Ultimately, the hardest thing was accepting that I would die, there was nothing I could do about it, and that was likely the end of my existence. That was a really scary thought the first time I had it. Now I'm pretty fine with it. Immortality, is, after all, ultimately boring. What limited meaning our lives might have would be utterly negated if we didn't die.

Poindexter:

I place all blame for my convoluted phrasing on Greg Graffin and his books and papers.

Yeah, my vocabulary was much improved by him and Mr. Brett. Susurrations? That's a word so obscure, my spell checker doesn't believe it.

I wasn't really brought up in any faith, but I was brainwashed by my fucking school of all places into Christianity (whereas my mum just didn't really say anything at all on the subject of religion), but I managed to drop that in my teens. I am still pissed off that my school brainwashes children though.
Absolutely disguisting.

It's a very touchy subject with me. My whole life, I've been raised by my mom who is an extremely fundamentalist Christian, so I accepted that for most of my life. But very recently I've started questioning almost every belief I was taught is right. I mainly credit becoming more active on the Escapist for helping me to do so, as a large part of the reason for my growing skepticism comes from reading debates on this site.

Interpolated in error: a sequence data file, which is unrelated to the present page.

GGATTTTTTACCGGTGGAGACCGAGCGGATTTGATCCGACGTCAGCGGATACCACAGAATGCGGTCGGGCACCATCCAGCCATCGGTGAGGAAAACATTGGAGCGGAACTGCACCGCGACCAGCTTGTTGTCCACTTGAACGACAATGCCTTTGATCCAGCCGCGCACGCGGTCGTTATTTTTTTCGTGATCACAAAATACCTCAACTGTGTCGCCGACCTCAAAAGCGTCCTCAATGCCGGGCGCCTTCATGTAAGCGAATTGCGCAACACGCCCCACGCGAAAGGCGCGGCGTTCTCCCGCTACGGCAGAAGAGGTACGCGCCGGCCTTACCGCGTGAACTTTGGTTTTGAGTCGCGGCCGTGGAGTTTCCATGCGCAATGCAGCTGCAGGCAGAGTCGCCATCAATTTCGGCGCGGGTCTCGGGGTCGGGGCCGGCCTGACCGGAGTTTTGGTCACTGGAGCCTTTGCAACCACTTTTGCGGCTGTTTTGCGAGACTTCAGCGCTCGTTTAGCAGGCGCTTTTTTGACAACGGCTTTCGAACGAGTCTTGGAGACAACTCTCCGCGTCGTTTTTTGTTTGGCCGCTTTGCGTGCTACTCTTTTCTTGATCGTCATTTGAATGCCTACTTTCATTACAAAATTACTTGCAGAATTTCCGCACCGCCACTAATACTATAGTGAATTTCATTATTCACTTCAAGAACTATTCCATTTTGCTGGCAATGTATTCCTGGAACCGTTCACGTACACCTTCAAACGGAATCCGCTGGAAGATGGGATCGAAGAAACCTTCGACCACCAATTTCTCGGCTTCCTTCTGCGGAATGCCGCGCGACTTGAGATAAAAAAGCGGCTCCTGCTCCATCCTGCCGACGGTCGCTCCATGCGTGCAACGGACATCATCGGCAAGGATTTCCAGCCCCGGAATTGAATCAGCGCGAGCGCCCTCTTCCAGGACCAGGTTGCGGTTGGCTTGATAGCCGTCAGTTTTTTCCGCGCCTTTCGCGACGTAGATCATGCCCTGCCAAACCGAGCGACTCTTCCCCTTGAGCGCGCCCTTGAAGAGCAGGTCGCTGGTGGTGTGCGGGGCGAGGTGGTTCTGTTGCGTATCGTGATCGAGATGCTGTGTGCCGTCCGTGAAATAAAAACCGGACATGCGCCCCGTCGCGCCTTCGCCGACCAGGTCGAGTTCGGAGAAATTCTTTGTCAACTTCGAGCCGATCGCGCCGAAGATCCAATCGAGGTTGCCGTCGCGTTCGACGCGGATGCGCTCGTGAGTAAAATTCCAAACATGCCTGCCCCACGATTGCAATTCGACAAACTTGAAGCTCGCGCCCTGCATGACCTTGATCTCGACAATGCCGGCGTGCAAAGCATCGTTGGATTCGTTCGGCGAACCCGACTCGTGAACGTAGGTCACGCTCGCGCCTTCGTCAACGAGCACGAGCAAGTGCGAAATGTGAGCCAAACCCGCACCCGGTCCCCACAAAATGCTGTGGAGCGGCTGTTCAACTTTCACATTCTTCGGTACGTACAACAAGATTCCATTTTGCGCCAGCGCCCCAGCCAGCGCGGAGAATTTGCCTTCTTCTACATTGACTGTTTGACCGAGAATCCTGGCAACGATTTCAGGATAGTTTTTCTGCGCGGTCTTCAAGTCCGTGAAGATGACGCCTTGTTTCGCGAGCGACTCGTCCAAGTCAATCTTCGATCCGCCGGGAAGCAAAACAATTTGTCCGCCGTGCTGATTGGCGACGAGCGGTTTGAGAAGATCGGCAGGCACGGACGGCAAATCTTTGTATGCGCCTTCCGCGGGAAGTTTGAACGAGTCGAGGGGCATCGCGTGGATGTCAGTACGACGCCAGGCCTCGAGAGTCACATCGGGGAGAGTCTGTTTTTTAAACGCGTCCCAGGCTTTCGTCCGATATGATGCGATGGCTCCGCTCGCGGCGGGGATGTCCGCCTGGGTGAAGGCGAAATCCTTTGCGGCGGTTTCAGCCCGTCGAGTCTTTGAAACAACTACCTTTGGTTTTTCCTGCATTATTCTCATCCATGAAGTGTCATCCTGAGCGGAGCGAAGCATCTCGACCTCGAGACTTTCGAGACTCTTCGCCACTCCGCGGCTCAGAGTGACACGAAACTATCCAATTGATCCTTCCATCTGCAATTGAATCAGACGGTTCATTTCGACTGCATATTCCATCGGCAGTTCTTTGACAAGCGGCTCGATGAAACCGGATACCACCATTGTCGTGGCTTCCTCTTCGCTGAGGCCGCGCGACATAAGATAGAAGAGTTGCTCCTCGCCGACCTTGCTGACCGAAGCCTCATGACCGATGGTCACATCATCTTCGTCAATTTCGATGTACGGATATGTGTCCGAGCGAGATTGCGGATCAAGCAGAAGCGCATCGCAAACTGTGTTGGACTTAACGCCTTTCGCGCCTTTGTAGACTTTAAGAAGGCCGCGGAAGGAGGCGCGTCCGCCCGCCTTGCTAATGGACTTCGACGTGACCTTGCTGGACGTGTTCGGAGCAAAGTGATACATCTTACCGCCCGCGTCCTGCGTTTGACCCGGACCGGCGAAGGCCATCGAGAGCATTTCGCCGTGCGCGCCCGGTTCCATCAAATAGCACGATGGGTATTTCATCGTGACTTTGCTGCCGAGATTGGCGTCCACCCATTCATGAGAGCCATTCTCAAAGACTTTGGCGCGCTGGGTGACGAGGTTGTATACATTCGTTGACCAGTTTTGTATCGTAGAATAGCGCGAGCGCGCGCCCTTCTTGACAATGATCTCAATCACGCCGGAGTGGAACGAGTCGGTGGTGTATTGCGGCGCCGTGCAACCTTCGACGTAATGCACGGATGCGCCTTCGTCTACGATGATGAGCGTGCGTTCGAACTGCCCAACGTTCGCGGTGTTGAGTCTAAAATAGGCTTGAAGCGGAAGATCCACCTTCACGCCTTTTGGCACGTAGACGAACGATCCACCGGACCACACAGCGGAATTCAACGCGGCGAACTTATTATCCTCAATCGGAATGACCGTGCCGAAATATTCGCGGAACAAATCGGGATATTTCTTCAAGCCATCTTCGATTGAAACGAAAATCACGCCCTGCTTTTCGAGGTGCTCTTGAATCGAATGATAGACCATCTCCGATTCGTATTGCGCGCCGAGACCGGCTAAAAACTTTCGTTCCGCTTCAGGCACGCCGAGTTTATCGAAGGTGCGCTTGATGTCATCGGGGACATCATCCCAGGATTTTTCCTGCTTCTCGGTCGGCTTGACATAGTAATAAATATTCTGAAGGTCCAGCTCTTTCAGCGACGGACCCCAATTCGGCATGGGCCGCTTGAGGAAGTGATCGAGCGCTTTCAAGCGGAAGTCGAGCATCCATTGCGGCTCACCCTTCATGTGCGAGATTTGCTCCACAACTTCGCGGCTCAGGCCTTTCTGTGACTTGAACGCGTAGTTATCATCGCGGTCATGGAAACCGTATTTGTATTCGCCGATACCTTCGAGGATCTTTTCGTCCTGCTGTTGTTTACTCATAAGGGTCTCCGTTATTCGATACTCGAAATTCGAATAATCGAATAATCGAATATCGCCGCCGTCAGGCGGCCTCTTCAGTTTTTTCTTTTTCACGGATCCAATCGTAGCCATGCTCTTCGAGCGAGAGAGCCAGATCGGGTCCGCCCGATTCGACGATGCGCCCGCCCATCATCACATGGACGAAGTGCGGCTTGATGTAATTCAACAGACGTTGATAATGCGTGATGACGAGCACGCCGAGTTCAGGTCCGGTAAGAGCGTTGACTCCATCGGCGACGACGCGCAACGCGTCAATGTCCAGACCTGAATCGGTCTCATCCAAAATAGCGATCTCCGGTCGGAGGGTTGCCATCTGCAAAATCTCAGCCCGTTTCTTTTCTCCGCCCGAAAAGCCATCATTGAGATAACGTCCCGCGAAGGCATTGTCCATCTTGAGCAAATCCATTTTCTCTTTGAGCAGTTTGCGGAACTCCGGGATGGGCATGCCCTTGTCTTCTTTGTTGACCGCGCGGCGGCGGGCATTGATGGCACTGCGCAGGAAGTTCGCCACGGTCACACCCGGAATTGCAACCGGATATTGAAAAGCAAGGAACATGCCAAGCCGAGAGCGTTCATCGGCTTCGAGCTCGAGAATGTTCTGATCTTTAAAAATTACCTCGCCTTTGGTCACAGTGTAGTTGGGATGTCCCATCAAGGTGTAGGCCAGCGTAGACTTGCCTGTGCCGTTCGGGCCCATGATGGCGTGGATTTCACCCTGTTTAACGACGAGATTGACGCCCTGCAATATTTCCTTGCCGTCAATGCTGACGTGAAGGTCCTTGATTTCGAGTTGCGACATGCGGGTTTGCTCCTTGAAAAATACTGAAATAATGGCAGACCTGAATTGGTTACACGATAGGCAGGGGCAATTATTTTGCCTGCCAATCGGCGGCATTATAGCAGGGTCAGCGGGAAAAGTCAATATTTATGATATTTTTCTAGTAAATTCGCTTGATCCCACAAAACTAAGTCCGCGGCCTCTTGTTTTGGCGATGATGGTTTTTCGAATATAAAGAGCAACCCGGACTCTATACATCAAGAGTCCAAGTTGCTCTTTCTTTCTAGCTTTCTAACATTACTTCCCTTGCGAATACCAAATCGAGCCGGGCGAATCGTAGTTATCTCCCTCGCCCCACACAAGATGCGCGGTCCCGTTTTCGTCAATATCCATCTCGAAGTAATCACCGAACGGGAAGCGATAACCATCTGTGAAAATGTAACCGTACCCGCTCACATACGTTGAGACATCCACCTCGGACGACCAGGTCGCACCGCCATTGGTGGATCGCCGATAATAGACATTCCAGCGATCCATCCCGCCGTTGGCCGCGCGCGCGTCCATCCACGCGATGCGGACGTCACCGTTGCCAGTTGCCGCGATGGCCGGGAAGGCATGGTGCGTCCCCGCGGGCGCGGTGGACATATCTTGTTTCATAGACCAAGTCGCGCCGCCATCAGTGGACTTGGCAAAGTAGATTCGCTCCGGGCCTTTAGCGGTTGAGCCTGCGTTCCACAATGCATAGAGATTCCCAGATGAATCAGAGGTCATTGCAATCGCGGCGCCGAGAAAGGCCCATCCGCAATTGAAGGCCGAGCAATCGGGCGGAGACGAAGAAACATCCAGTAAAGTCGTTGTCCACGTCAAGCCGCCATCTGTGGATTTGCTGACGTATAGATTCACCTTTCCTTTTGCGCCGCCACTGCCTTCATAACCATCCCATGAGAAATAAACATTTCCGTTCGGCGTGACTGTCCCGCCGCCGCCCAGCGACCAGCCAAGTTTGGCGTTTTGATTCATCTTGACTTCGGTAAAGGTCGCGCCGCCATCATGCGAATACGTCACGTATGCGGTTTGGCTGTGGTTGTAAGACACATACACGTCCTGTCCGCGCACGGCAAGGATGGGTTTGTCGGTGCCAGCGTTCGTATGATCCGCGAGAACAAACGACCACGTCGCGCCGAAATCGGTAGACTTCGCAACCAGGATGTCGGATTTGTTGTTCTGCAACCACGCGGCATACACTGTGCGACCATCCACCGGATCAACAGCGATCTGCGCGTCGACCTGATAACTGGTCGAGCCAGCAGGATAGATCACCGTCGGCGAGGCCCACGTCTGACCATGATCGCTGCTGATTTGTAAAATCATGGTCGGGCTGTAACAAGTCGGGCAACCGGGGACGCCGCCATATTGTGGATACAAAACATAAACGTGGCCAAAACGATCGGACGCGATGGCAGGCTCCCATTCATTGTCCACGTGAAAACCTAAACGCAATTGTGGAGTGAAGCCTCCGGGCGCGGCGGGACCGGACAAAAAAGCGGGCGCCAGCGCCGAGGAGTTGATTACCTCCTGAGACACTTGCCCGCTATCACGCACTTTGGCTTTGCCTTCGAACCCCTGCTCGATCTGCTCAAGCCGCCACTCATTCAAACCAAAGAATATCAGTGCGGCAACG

I don't think I could even consider myself a Christian anymore, though, if for no other reason than I carry some beliefs that are directly opposed to Christian values (marriage equality, pro-choice, evolution, etc.). Worst part is, I have no one I can tell because a large number of my family and friends are fundamentalists. I'd probably be crucified for admitting I don't entirely agree with their faith. I recently bring The God Delusion into my school (I attend a Christian school) and read it during the day, and I was rewarded by one of my friends reading the book jacket while laughing, another friend asking me "That book isn't going to make you an atheist, is it?", and my teacher spending the rest of the period in silence. The following day, the two friends spent a half an hour mocking evolution and atheism, and any attempt of mine to rebut them was met by some variation of the phrase "But the Bible, therefore evolution is false".